Neoadjuvant Dose-Dense Gemcitabine, Cisplatin May Be an Ideal Regimen in Bladder Cancer

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Various aspects of optimal treatment, such as optimal dose, drug combination, number of cycles, and duration of therapy have yet to be clearly defined for patients with bladder cancer.
Various aspects of optimal treatment, such as optimal dose, drug combination, number of cycles, and duration of therapy have yet to be clearly defined for patients with bladder cancer.

Six cycles of neoadjuvant dose-dense gemcitabine and cisplatin (ddGC) is and effective therapeutic option with a favorable toxicity profile for patients with muscle invasive bladder cancer (MIBC), according to a study published in the Journal of Clinical Oncology.1

Dose-dense cisplatin-based neoadjuvant chemotherapy followed by radical cystectomy (RC) is the current standard of care for MIBC; previous studies assessing this intervention have demonstrated improved surgical outcomes and prolonged long-term survival. Various aspects of optimal treatment, such as optimal dose, drug combination, number of cycles, and duration of therapy, have yet to be clearly defined.

For this open-label, prospective phase 2 study (ClinicalTrials.gov Identifier: NCT01589094), researchers treated 49 patients with stage T2 to T4aN0M0 MIBC with neoadjuvant ddGC (gemcitabine 2500 mg/m2 on day 1 and cisplatin 35 mg/m2 on days 1 and 2) every 2 weeks for 6 cycles; the doses represented 1.875 and 1.5 times the standard doses of gemcitabine and cisplatin, respectively. Study patients underwent RC after completing chemotherapy.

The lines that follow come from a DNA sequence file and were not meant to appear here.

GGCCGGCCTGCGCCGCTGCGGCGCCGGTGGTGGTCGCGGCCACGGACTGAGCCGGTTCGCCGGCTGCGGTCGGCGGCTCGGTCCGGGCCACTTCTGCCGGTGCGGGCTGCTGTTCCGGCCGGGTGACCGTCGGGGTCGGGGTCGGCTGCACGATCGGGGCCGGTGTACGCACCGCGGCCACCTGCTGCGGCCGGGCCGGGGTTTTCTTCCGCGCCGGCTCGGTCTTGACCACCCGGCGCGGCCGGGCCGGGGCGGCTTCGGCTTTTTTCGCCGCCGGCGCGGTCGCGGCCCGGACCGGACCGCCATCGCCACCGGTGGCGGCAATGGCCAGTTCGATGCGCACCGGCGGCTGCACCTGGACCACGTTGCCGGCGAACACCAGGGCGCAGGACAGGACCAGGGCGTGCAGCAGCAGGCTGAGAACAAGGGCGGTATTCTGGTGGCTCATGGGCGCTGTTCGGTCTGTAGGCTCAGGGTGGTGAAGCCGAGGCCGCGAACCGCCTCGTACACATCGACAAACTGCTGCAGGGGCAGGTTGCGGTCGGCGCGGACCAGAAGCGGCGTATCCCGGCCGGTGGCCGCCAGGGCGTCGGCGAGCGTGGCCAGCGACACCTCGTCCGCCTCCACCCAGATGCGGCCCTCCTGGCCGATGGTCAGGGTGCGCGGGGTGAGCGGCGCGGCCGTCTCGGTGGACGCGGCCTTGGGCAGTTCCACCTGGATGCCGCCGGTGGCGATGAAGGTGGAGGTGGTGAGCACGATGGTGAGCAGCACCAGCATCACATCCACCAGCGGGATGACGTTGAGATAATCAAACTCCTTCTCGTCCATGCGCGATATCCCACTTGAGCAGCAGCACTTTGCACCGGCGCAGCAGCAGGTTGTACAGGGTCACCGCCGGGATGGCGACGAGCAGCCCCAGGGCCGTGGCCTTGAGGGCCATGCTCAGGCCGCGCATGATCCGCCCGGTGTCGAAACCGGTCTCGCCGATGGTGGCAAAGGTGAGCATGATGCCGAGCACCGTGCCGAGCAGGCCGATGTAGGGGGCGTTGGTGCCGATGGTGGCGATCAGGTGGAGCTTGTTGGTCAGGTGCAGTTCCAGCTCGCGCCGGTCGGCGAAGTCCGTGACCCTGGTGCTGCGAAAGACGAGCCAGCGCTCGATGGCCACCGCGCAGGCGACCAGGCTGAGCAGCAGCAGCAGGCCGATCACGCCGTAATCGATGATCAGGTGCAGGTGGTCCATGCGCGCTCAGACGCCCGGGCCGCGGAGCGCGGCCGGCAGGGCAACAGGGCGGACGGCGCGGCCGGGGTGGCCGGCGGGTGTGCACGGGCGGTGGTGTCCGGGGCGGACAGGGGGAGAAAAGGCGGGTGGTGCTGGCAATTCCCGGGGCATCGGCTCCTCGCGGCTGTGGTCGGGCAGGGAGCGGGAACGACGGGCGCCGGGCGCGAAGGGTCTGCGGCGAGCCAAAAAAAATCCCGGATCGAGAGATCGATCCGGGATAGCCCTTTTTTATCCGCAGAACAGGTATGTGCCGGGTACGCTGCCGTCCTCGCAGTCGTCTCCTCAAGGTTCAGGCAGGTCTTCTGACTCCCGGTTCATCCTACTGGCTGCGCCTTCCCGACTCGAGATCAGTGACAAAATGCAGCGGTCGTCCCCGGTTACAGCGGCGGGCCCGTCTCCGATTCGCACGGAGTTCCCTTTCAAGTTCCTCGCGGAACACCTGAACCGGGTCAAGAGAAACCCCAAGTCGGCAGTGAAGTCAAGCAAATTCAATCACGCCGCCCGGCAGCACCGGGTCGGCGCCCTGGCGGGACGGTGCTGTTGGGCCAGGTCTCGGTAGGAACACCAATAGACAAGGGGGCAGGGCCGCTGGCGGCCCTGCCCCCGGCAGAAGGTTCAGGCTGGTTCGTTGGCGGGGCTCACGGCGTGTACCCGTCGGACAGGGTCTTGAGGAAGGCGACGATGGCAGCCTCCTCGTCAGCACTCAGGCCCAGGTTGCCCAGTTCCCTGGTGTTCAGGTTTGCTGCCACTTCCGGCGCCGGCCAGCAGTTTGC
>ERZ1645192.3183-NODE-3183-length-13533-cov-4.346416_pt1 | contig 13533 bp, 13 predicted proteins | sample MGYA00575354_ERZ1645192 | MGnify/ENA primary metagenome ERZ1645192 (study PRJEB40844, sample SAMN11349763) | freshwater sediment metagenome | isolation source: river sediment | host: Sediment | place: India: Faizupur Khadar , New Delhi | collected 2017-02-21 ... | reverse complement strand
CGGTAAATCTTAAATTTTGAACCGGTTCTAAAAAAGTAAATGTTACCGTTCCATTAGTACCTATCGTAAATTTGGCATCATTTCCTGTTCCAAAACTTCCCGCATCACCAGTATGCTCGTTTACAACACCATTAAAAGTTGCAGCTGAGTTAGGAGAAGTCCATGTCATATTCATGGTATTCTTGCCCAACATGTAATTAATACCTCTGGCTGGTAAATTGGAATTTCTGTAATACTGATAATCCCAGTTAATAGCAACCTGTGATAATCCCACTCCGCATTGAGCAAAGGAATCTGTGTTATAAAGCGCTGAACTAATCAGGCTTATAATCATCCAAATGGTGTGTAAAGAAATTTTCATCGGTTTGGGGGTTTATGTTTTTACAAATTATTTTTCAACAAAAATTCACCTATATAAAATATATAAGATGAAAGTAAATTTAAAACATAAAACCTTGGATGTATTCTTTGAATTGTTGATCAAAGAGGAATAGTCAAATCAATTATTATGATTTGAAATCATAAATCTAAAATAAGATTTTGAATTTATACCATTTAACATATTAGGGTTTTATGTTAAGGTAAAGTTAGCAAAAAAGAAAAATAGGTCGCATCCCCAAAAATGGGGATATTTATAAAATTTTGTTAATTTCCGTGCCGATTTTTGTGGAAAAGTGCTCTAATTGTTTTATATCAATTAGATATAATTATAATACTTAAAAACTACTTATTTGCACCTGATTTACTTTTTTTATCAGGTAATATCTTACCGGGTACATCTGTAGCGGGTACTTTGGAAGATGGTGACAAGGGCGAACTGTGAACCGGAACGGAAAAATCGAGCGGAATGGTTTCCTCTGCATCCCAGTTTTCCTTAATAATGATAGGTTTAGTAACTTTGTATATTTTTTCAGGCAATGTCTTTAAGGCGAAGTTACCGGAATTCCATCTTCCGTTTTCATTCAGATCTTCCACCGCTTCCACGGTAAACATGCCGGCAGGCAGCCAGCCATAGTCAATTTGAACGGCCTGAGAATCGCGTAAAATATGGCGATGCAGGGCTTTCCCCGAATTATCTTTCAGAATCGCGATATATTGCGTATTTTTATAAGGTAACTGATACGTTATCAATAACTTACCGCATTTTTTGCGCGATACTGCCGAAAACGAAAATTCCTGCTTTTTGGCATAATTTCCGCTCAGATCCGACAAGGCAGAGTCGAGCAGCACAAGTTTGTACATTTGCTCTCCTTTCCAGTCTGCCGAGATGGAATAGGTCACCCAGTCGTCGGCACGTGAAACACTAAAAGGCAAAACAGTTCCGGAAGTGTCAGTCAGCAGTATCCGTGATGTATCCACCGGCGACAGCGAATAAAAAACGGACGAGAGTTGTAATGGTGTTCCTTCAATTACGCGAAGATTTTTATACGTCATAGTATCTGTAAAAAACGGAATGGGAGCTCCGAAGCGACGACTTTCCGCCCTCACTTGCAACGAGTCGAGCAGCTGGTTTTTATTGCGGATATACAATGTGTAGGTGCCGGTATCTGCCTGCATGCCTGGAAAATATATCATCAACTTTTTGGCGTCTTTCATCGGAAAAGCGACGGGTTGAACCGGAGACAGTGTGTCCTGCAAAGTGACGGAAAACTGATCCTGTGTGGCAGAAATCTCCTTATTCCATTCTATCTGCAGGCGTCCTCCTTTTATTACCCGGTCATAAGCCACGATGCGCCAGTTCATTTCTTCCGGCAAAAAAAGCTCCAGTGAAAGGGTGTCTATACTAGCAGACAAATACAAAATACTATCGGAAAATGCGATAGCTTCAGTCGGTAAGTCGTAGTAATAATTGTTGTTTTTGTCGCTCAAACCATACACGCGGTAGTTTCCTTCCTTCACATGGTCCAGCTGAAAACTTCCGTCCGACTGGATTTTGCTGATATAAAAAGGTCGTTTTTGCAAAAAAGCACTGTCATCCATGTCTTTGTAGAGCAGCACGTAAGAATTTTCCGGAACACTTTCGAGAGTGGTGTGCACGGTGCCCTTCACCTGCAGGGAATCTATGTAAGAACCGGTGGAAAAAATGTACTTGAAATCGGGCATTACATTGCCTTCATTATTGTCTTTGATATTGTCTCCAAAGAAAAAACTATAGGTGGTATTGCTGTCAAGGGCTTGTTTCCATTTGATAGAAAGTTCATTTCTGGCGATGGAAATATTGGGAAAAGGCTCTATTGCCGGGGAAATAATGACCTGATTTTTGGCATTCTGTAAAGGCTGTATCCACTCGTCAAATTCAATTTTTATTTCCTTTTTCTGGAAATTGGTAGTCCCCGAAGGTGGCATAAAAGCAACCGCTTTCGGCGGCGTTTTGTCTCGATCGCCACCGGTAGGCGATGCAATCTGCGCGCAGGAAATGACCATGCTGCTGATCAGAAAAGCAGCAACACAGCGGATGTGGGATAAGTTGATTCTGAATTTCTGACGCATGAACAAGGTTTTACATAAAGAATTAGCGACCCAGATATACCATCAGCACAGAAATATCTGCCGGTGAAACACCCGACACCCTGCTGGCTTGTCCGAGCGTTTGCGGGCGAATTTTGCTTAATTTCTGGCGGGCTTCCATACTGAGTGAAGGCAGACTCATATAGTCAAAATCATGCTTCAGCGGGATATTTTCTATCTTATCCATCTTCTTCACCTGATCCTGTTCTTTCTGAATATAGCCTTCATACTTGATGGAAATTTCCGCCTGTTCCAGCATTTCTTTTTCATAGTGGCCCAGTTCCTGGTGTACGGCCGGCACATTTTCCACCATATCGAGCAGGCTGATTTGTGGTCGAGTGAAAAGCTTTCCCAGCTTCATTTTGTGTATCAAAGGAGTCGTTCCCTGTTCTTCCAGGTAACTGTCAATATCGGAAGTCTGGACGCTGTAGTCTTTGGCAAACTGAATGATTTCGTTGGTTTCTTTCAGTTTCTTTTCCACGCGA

Results showed that of the 46 evaluable patients, the pathologic response rate was 57% (95% CI, 42-70), leading to disease downstaging to less than pT2N0 and thereby meeting the primary endpoint of the study.

After a median follow-up of 25.6 months among surviving patients, median recurrence-free survival (RFS) and overall survival (OS) were not reached. Patients who responded to therapy were associated with improved OS and RFS; 2-year RFS rate was 96% and 52% among responders and non-responders, respectively, and 2-year OS rate was 96% and 84%, respectively (hazard ratio [HR], 0.15; 95% CI, 0.02-1.26; P = .043).

Thirty-nine percent of patients had to undergo dose modifications due to treatment toxicity, and 67% of patients completed all 6 cycles of treatment. No patient was unable to undergo RC due to treatment-related toxicity. The most commonly observed adverse effect was anemia.

Further analysis revealed that a predictor for positive treatment response was the presence of a presumed deleterious DNA damage response (DDR) gene alteration; 89% of patients with the gene responded to therapy, and had higher rates of 2-year RFS compared with patients who did not have this alternation.

Reference

  1. Iyer G, Balar AV, Milowsky MI, et al. Multicenter prospective phase II trial of neoadjuvant dose-dense gemcitabine plus cisplatin in patients with muscle-invasive bladder cancer [published online May 9, 2018]. J Clin Oncol. doi: 10.1200/JCO.2017.75.0158

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